Ringgit Leads Asia Losses This Week as Crude Oil Resumes Decline

Malaysia’s ringgit fell for a third week as oil prices slumped before U.S. data that may provide further clues on when the Federal Reserve will tighten policy.

The currency led declines in Asia as a 5.9 percent drop in Brent crude this week weighed on the outlook for Malaysia, which derives 22 percent of state revenue from energy-related sources. The country’s exports contracted more than economists forecast in April and the trade surplus narrowed, a government report showed Friday.

The ringgit depreciated 1.4 percent from May 29 and 0.6 percent on Friday to 3.7190 a dollar in Kuala Lumpur, data compiled by Bloomberg show. It fell to a 10-week low of 3.7243 today and has dropped 4.2 percent in three weeks.

“Malaysia is the most exposed to lower commodity prices, in particular oil,” said Sue Trinh, a senior currency strategist at Royal Bank of Canada in Hong Kong. “With the Greece negotiations getting pushed back, that should see payrolls as the key driver of markets.”

Exports dropped 8.8 percent in April from a year earlier, missing the median estimate of economists for a 5.5 percent decline, official data showed. The trade surplus narrowed to 6.89 billion ringgit ($1.9 billion) from 7.82 billion ringgit.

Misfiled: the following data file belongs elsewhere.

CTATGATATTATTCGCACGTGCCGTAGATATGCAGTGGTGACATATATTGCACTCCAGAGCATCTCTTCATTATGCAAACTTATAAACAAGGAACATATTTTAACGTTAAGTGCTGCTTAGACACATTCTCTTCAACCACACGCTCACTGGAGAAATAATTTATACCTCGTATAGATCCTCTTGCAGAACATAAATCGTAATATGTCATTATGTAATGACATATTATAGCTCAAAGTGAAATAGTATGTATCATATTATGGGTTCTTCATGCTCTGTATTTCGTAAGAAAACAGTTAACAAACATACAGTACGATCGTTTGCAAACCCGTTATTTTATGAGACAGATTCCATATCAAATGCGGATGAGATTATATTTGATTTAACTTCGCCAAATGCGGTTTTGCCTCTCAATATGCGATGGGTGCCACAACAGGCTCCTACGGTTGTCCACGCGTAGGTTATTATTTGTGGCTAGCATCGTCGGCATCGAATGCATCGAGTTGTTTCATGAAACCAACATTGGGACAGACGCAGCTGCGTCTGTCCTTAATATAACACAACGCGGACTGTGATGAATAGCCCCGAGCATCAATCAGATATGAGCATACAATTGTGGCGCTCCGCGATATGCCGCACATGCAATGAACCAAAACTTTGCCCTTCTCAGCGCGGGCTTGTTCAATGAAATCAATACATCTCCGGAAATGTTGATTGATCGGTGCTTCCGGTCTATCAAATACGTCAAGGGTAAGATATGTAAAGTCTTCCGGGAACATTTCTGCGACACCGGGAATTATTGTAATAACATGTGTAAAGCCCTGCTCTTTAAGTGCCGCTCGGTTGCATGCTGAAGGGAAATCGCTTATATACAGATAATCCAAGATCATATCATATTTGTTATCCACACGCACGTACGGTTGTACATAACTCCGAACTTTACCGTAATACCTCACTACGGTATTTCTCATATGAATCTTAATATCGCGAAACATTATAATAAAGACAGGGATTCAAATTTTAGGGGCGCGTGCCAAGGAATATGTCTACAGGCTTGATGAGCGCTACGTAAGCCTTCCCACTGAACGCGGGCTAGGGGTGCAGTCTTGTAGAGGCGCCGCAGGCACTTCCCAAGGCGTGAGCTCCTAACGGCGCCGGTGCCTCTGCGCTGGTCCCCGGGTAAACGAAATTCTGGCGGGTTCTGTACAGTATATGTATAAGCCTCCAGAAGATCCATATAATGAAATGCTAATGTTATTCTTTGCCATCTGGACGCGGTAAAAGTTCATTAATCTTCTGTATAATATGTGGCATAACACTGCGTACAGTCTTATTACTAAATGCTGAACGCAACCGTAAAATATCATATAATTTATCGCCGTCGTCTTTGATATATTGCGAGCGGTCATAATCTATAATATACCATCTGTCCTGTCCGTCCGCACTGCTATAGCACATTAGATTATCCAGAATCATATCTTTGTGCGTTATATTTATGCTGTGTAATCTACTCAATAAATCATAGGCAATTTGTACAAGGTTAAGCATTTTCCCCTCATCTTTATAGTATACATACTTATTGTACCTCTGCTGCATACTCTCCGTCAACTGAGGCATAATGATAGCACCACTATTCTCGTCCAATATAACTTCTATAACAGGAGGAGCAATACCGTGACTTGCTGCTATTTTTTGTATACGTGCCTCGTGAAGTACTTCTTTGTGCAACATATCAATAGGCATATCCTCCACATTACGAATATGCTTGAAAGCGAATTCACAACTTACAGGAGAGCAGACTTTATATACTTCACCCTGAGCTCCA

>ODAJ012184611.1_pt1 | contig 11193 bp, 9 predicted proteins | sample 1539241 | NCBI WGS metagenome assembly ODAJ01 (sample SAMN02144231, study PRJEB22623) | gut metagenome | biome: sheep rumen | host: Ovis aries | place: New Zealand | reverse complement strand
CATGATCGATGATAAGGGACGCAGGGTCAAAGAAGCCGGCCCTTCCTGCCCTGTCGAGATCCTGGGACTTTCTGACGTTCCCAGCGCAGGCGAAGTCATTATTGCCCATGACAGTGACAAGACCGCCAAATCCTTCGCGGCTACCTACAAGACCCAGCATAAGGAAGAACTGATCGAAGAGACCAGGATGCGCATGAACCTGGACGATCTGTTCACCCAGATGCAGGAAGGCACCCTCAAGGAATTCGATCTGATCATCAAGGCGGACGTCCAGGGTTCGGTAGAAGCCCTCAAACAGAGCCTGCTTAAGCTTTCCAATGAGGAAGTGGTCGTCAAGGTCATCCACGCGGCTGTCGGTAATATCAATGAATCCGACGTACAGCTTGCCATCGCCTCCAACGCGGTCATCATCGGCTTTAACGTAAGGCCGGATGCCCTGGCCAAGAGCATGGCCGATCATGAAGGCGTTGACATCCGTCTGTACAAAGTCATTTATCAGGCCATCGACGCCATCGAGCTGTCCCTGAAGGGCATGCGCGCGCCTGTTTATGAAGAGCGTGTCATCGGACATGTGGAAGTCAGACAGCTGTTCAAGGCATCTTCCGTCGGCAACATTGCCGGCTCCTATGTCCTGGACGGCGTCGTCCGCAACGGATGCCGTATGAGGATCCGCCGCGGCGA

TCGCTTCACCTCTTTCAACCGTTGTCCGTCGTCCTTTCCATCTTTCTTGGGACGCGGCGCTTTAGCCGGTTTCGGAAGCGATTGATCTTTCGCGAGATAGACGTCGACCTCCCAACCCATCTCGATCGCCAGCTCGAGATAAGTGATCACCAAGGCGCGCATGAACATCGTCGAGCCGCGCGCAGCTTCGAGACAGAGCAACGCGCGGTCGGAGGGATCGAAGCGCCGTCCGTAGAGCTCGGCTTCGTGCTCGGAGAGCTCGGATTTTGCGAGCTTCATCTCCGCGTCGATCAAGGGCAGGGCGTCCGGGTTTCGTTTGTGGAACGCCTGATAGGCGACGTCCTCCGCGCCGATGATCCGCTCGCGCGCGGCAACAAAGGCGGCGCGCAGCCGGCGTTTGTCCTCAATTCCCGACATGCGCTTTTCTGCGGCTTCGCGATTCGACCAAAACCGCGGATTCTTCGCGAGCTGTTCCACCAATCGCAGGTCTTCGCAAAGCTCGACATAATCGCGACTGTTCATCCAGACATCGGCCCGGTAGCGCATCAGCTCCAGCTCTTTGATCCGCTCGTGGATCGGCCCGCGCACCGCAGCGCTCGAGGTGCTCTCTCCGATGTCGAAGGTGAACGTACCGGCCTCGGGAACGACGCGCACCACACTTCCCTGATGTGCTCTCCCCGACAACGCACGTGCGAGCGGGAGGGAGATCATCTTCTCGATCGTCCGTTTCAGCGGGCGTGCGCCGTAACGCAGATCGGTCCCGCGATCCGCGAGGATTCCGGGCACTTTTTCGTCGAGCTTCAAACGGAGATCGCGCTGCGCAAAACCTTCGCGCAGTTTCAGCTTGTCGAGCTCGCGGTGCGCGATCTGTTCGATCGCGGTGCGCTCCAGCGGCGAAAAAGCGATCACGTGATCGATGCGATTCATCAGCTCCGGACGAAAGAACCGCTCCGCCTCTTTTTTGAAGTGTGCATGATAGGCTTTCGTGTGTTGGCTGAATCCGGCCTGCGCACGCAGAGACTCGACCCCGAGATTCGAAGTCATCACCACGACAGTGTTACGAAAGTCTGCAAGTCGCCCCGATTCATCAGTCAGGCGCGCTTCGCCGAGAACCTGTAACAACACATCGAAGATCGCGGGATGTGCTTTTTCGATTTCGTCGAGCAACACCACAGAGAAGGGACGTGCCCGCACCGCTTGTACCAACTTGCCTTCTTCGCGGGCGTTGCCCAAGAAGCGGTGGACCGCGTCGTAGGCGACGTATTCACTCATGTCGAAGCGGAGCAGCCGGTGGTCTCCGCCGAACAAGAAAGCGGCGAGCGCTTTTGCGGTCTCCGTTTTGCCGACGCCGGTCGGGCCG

Employers in the U.S. probably added more jobs in May than April, a Bloomberg survey shows before data due Friday, which would support the case for the Fed to move closer to raising interest rates. Greece told the International Monetary Fund on Thursday it would delay a debt payment of about $339 million due Friday, submitting a request to bundle payments due this month into one lump sum.

Malaysian sovereign bonds fell, pushing the five-year yield up four basis points this week to 3.64 percent, data compiled by Bloomberg show.

The government sold 3 billion ringgit of notes maturing in 2025 at an average yield of 4.037 percent Friday, central bank data show. Demand for the securities exceeded the amount on offer by 1.67 times, the lowest bid-to-cover ratio this year, according to data compiled by Bloomberg.

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